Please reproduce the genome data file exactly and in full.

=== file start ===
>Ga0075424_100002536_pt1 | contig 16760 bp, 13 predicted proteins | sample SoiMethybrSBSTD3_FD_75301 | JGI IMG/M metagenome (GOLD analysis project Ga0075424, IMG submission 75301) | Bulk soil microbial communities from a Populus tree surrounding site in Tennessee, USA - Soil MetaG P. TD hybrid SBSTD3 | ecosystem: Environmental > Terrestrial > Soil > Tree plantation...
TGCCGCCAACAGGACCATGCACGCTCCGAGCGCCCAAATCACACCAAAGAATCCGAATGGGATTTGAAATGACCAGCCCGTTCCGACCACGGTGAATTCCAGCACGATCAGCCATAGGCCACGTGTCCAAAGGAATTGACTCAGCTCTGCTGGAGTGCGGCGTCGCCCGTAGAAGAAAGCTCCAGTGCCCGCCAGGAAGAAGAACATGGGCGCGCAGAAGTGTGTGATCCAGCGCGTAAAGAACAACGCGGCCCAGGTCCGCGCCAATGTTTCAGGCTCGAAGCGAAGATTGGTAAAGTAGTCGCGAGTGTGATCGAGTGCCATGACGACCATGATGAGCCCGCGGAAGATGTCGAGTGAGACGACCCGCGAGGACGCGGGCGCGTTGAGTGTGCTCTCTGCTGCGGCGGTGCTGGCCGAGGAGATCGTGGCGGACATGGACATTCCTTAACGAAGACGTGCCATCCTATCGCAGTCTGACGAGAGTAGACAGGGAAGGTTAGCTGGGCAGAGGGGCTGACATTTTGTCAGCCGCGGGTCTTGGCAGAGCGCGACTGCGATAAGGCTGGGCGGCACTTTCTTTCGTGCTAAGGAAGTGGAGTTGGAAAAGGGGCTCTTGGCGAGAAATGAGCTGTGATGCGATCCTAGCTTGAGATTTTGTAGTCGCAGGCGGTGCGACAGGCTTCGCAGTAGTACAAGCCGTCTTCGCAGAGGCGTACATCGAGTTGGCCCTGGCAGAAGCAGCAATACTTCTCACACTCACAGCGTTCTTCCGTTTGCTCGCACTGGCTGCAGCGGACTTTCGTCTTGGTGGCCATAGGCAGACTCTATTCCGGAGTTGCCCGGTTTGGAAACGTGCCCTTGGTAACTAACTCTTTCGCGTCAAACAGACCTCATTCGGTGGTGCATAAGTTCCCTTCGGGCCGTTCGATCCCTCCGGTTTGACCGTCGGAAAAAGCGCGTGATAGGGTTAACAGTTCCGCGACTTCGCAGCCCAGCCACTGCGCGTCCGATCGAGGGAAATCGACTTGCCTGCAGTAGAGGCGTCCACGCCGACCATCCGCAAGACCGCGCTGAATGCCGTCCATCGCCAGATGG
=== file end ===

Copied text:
>Ga0075424_100002536_pt1 | contig 16760 bp, 13 predicted proteins | sample SoiMethybrSBSTD3_FD_75301 | JGI IMG/M metagenome (GOLD analysis project Ga0075424, IMG submission 75301) | Bulk soil microbial communities from a Populus tree surrounding site in Tennessee, USA - Soil MetaG P. TD hybrid SBSTD3 | ecosystem: Environmental > Terrestrial > Soil > Tree plantation...
TGCCGCCAACAGGACCATGCACGCTCCGAGCGCCCAAATCACACCAAAGAATCCGAATGGGATTTGAAATGACCAGCCCGTTCCGACCACGGTGAATTCCAGCACGATCAGCCATAGGCCACGTGTCCAAAGGAATTGACTCAGCTCTGCTGGAGTGCGGCGTCGCCCGTAGAAGAAAGCTCCAGTGCCCGCCAGGAAGAAGAACATGGGCGCGCAGAAGTGTGTGATCCAGCGCGTAAAGAACAACGCGGCCCAGGTCCGCGCCAATGTTTCAGGCTCGAAGCGAAGATTGGTAAAGTAGTCGCGAGTGTGATCGAGTGCCATGACGACCATGATGAGCCCGCGGAAGATGTCGAGTGAGACGACCCGCGAGGACGCGGGCGCGTTGAGTGTGCTCTCTGCTGCGGCGGTGCTGGCCGAGGAGATCGTGGCGGACATGGACATTCCTTAACGAAGACGTGCCATCCTATCGCAGTCTGACGAGAGTAGACAGGGAAGGTTAGCTGGGCAGAGGGGCTGACATTTTGTCAGCCGCGGGTCTTGGCAGAGCGCGACTGCGATAAGGCTGGGCGGCACTTTCTTTCGTGCTAAGGAAGTGGAGTTGGAAAAGGGGCTCTTGGCGAGAAATGAGCTGTGATGCGATCCTAGCTTGAGATTTTGTAGTCGCAGGCGGTGCGACAGGCTTCGCAGTAGTACAAGCCGTCTTCGCAGAGGCGTACATCGAGTTGGCCCTGGCAGAAGCAGCAATACTTCTCACACTCACAGCGTTCTTCCGTTTGCTCGCACTGGCTGCAGCGGACTTTCGTCTTGGTGGCCATAGGCAGACTCTATTCCGGAGTTGCCCGGTTTGGAAACGTGCCCTTGGTAACTAACTCTTTCGCGTCAAACAGACCTCATTCGGTGGTGCATAAGTTCCCTTCGGGCCGTTCGATCCCTCCGGTTTGACCGTCGGAAAAAGCGCGTGATAGGGTTAACAGTTCCGCGACTTCGCAGCCCAGCCACTGCGCGTCCGATCGAGGGAAATCGACTTGCCTGCAGTAGAGGCGTCCACGCCGACCATCCGCAAGACCGCGCTGAATGCCGTCCATCGCCAGATGG